If people were in a frothy lather over Nick Kydes lawyer bills, they must be in a positive washing machine over soap over the first taxing district’s legal bills. Naturally they won’t line item what incident generated what, because that would mean, full disclosure, and disclosure is something the first taxing district is totally unfamiliar with. Remember how they refuse to reveal what the water consumption is by client over to the Water Pollution Authority so that the WPA can bill people correctly?
This time, The Hour, is reporting that the first taxing district, needs to pony up $252,368 for the all encompassing legal work identifier.
The Hour had received numerous calls from residents asking about the amount of the legal fees in light of the nearly year-long dispute over Klondike Park, at Wall and Main streets.
I break here only to point out that any sentence that begins with numerous calls, is just another indicator of political tit for tat that takes up all the oxygen in Norwalk. Of course it was political tit for tat that the first taxing district engaged in the first place. No reasonable person would ever think that a sub contractor who cut a lock on a gate in order to stage equipment to fix a bridge was attempting some sort of “land grab.” Weren’t there residents who called the Hour then too?
But more importantly, the real issue here was that the public works committee of the common council, knew exactly what work was going to performed under the bridge, and approved of that work, which is hardly anything anyone could point to as some vast conspiracy of a city.
The spat between the city and the district began in May 2007, when employees for Hartford-based PJF Construction Corp. cut a lock on Klondike Park’s gate to enter the property. At the time, the construction company was doing repair work on the Wall Street Bridge and using Klondike Park to set up and store its equipment.
The action by the PJF employees led the district to file a lawsuit in July 2007 in Stamford Superior Court against Mayor Richard A. Moccia, Harold Alvord, director of Public Works, PJF Construction Corp., and the city of Norwalk.
The case was one of many legal matters in the district. The district also was engaged in various land use negotiations, tax assessment issues and watershed issues in 2007.“Eleven different lawyers with varied specialties worked on District matters in this office,” wrote attorney James Fulton, of the law firm Whitman, Breed, Abbott and Morgan. “The number of cases and wide-ranging legal matters were larger, more complex and more time consuming than in any year since I first started providing legal services to the District in 1977.”
Ya know, why even run this response. It’s a non response. Show us the detailed bill there Fulton. This is the same guy who couldn’t manage to get a meeting to discuss replacement of a $20 lock. Since June of 2007. They settled in February of 2008. Can we see all the billable hours? So the other taxing districts happily explained their legal bills, because, when you have nothing to hide …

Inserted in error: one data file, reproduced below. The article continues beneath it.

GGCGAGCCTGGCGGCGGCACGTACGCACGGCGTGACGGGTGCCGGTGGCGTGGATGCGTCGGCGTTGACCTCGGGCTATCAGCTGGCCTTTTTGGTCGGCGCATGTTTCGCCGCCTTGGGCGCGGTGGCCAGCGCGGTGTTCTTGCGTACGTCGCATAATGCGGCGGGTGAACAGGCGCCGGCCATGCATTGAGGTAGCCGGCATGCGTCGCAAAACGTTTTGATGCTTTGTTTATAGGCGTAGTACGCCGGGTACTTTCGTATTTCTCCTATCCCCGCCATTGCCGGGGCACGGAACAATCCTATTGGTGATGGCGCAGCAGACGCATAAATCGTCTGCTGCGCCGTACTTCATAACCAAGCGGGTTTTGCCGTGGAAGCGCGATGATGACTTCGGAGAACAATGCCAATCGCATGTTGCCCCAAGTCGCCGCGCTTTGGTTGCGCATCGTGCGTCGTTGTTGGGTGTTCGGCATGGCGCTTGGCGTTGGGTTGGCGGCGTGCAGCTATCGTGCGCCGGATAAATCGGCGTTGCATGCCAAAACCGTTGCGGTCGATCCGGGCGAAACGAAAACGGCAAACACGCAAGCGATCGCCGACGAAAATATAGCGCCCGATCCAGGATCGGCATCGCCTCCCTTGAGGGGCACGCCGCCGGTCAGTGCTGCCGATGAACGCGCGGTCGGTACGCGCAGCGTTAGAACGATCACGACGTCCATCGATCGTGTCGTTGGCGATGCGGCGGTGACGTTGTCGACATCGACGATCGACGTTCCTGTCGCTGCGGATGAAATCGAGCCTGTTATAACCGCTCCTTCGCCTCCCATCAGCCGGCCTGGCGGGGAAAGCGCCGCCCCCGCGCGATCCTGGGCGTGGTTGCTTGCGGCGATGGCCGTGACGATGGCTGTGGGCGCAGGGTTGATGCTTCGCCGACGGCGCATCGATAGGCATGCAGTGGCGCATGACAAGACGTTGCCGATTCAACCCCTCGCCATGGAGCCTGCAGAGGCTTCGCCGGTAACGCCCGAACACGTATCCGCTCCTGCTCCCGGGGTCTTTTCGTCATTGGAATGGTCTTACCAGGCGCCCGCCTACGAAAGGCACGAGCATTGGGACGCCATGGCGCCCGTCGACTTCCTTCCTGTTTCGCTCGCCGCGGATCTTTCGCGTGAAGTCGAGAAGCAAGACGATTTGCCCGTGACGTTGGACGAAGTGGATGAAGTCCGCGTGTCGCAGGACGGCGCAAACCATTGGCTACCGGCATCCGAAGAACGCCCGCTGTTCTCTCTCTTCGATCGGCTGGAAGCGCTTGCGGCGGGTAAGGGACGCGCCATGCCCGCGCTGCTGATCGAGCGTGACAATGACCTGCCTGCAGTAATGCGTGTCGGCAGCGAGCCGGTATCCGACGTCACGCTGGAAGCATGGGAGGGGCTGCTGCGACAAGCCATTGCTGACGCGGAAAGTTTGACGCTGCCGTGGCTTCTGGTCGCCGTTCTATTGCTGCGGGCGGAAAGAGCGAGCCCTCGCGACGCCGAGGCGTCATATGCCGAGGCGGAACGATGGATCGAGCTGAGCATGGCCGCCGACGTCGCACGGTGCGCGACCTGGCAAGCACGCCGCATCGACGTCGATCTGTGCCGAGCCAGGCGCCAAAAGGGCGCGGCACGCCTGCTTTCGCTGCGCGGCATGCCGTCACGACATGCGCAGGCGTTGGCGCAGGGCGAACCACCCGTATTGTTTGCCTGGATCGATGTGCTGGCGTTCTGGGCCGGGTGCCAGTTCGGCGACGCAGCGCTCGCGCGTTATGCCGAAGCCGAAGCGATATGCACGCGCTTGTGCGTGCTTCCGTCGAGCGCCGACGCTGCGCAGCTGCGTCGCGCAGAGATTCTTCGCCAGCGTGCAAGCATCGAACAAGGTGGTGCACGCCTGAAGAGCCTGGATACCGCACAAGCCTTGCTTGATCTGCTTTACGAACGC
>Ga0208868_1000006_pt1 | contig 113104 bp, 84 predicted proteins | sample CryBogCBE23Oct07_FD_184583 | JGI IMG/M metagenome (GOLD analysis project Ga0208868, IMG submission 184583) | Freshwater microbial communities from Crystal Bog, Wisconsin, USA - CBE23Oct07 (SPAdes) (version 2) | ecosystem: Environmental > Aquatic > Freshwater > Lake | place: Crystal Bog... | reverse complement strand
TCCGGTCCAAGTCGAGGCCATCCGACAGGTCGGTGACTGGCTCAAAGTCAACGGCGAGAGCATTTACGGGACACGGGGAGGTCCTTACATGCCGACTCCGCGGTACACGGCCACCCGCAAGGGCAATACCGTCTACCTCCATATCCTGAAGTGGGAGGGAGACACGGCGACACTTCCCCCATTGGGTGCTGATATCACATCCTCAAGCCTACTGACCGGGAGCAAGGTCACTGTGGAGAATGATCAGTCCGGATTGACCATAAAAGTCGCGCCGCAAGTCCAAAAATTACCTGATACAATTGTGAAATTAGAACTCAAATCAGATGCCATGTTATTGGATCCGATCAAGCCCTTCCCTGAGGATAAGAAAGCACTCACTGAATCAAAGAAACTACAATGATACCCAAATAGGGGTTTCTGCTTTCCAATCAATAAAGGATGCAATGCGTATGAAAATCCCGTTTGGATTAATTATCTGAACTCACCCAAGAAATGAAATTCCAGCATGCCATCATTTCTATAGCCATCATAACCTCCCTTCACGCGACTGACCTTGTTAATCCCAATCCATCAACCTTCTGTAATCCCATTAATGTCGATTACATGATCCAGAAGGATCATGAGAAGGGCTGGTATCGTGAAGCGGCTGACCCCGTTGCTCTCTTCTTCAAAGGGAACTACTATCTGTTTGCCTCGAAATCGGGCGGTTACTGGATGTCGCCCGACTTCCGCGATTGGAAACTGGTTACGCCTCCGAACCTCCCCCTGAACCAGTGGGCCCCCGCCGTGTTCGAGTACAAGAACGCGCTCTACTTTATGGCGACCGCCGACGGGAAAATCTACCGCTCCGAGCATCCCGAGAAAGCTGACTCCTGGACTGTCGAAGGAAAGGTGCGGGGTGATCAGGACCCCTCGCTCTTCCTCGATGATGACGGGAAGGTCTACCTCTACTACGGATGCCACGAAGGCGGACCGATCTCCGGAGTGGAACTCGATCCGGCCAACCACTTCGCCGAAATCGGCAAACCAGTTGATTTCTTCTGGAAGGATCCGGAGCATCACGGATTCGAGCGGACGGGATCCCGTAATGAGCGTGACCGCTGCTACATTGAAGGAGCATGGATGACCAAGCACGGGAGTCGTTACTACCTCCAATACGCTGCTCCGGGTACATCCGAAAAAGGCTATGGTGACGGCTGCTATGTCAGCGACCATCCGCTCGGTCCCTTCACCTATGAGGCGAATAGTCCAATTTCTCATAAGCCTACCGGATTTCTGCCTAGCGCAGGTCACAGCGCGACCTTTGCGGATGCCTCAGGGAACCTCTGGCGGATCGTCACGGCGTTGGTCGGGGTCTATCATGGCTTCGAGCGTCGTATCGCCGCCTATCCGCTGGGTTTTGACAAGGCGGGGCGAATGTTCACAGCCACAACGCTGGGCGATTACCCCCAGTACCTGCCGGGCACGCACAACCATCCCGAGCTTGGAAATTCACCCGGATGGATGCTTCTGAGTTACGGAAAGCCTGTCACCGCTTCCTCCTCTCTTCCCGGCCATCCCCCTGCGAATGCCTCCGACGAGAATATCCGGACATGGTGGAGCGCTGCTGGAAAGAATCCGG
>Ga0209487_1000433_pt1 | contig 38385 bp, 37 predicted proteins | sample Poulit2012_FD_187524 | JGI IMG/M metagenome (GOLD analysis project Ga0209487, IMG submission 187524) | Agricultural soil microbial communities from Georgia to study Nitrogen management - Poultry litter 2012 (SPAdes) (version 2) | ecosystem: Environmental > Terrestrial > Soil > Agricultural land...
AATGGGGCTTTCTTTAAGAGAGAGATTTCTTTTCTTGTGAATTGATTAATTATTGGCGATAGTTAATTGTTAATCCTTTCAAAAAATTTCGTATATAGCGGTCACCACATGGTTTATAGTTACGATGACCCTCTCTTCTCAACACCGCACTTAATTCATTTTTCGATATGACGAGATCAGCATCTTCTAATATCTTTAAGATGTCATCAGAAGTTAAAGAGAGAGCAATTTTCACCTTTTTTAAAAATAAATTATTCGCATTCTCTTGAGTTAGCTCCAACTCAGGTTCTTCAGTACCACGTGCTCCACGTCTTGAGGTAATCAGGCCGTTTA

The 3rd Taxing District spent an undisclosed amount of money on legal advice, as they thought the Klondike Park case would affect their land ownership, according to 3rd Taxing District General Manager George Leary. In the end, the district found out it owned the deeds to all of its property and the Klondike Park ruling could not affect them.
“There was a concern that, if the ruling was reversed to the 1st District, it could affect us,” said Leary. “We determined, after investigation, that it couldn’t affect us.”
The 3rd District spent $16,852 on legal fees last year, including work on a new lease for the fire house. The district spent an additional $20,966 on its labor attorney, which was not factored into the total legal fees.
John Hiscock, general manager of the 2nd Taxing District, said the topic of Klondike Park came up in “casual conversation” with their legal counsel but the district did not ask for research on the matter.
Hiscock said the 2nd District would have perused legal action if the lawsuit over Klondike Park escalated into a large land ownership issue and it affected property that the 2nd District owned.
“It truly was not a very big to-do for us,” he said. “I think, had the city attacked one of our assets, we would have reacted quite differently but we just didn’t see the issue spilling over in a way that would have affected us.”
Last fiscal year, the 2nd Taxing District spent $89,833 for legal fees, including the hiring of the Robinson Cole law firm to secure a $24 million safe drinking water loan from the state of Connecticut.
Andy Conroy, the treasurer for the 6th Taxing District, said his district would weigh legal action in a land ownership case similar to the Klondike Park dispute depending on the size and value of the land in question.
“You never know until you encounter it,” he said. “I know that we have dodged issues like that because we didn’t want to create a big problem and didn’t think the gain was commensurate with the legal challenges.”
First taxing district residents should be outraged.
source: The Hour, Districts rack up legal fees after ’07 tax battle over park, March 30, 2008